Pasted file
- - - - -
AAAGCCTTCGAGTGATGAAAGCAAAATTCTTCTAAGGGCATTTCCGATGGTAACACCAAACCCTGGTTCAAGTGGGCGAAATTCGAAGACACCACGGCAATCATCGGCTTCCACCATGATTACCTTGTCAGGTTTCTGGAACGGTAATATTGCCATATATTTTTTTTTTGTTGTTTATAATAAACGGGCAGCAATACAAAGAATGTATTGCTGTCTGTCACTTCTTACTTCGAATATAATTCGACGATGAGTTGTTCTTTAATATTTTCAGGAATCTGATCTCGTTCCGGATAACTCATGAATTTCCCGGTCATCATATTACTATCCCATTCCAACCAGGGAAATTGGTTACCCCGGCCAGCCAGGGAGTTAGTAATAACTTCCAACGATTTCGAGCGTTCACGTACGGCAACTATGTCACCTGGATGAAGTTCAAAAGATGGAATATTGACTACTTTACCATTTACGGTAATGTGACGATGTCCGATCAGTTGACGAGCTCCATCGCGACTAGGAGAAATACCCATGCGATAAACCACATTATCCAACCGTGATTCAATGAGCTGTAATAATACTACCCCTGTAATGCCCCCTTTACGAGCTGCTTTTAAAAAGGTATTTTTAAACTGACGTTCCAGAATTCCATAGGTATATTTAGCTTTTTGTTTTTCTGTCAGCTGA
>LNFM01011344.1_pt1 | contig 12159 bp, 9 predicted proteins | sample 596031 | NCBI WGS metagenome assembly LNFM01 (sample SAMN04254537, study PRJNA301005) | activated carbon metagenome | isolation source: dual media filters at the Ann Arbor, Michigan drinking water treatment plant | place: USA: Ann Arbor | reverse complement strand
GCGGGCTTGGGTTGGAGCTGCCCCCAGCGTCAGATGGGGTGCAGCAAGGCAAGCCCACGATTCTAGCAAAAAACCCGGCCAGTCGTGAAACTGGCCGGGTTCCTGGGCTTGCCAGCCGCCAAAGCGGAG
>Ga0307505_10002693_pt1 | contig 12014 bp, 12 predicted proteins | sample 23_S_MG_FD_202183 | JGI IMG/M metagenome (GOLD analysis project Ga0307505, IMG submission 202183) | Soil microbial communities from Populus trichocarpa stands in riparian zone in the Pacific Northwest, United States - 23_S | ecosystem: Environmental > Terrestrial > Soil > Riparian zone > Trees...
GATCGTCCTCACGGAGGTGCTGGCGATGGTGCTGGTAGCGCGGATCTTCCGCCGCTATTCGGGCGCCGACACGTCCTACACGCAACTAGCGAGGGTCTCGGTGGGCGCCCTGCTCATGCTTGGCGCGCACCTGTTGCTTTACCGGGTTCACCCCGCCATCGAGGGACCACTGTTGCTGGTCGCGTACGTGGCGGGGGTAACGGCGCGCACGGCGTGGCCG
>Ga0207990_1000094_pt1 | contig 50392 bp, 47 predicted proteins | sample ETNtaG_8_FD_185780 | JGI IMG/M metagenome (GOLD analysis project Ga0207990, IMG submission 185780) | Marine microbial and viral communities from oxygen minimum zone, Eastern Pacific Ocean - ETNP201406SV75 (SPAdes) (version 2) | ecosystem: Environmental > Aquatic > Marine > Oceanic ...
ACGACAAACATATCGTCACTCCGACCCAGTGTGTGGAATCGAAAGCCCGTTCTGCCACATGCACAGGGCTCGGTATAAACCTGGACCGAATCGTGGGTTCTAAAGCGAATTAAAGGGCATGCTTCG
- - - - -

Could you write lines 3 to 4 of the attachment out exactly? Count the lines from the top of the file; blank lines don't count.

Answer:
GCGGGCTTGGGTTGGAGCTGCCCCCAGCGTCAGATGGGGTGCAGCAAGGCAAGCCCACGATTCTAGCAAAAAACCCGGCCAGTCGTGAAACTGGCCGGGTTCCTGGGCTTGCCAGCCGCCAAAGCGGAG
>Ga0307505_10002693_pt1 | contig 12014 bp, 12 predicted proteins | sample 23_S_MG_FD_202183 | JGI IMG/M metagenome (GOLD analysis project Ga0307505, IMG submission 202183) | Soil microbial communities from Populus trichocarpa stands in riparian zone in the Pacific Northwest, United States - 23_S | ecosystem: Environmental > Terrestrial > Soil > Riparian zone > Trees...